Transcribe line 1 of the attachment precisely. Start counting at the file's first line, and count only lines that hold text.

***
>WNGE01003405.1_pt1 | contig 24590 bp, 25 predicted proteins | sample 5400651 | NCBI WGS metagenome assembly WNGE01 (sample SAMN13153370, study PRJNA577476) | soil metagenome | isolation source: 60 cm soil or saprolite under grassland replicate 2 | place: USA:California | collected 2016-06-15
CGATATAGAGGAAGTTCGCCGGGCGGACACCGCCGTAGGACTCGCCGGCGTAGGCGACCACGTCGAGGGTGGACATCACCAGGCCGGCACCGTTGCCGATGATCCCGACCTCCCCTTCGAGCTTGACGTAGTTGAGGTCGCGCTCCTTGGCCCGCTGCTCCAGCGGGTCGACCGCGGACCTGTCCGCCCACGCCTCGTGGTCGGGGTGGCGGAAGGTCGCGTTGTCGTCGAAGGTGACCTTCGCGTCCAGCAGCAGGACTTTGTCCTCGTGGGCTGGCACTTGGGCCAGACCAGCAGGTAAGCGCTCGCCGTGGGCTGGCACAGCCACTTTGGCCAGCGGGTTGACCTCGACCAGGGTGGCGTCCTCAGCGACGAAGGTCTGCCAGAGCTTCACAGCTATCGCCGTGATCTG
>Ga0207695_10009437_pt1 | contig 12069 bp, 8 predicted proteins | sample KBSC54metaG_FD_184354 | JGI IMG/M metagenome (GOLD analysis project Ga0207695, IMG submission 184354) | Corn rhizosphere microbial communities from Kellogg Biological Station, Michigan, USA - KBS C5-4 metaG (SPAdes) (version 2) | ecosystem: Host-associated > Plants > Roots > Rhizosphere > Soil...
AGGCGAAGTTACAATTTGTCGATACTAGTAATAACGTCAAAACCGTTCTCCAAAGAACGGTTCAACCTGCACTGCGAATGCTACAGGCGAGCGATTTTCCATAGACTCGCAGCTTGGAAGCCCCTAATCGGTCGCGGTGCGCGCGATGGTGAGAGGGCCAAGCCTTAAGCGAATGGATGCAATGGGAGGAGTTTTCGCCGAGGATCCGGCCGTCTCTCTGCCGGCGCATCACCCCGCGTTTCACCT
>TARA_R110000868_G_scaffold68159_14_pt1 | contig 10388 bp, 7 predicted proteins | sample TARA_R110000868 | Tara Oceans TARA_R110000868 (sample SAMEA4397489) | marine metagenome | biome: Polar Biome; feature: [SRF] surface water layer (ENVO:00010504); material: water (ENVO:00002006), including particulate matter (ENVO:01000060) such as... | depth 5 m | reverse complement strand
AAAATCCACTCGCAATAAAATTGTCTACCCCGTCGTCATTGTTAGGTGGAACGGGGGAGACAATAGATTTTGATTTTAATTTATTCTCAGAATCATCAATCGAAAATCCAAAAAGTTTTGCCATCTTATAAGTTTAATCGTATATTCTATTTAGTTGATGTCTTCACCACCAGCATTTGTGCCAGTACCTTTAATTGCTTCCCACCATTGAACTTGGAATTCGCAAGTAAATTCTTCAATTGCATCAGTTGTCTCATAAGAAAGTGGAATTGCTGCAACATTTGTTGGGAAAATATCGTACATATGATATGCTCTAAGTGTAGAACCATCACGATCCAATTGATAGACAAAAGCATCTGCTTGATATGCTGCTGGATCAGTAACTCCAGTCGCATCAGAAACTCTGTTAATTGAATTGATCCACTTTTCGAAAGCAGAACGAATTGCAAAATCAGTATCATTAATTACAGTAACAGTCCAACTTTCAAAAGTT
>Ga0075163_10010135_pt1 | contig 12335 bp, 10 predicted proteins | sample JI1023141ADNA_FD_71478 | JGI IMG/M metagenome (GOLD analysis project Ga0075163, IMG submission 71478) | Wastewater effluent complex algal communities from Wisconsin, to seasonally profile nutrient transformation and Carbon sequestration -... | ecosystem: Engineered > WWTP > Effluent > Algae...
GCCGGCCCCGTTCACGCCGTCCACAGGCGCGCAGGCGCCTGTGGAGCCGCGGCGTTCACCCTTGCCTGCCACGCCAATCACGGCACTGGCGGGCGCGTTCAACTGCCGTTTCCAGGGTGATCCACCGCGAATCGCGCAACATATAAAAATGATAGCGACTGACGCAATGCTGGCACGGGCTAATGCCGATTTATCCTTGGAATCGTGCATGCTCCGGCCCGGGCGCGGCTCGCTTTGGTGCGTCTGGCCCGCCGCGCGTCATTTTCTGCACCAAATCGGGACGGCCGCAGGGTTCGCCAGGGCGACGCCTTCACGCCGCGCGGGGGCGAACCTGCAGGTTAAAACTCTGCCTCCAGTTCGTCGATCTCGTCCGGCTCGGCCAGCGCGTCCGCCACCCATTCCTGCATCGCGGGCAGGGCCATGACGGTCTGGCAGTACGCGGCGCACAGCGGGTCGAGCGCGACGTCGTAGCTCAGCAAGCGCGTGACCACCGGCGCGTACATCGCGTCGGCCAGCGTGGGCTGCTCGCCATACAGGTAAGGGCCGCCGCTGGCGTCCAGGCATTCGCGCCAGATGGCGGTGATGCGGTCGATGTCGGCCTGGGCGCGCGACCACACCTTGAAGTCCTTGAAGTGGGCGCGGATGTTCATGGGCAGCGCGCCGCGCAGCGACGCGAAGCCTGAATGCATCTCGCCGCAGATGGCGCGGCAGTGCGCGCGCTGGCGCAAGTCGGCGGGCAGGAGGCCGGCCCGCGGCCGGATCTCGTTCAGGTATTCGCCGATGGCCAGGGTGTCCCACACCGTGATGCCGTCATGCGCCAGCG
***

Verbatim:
>WNGE01003405.1_pt1 | contig 24590 bp, 25 predicted proteins | sample 5400651 | NCBI WGS metagenome assembly WNGE01 (sample SAMN13153370, study PRJNA577476) | soil metagenome | isolation source: 60 cm soil or saprolite under grassland replicate 2 | place: USA:California | collected 2016-06-15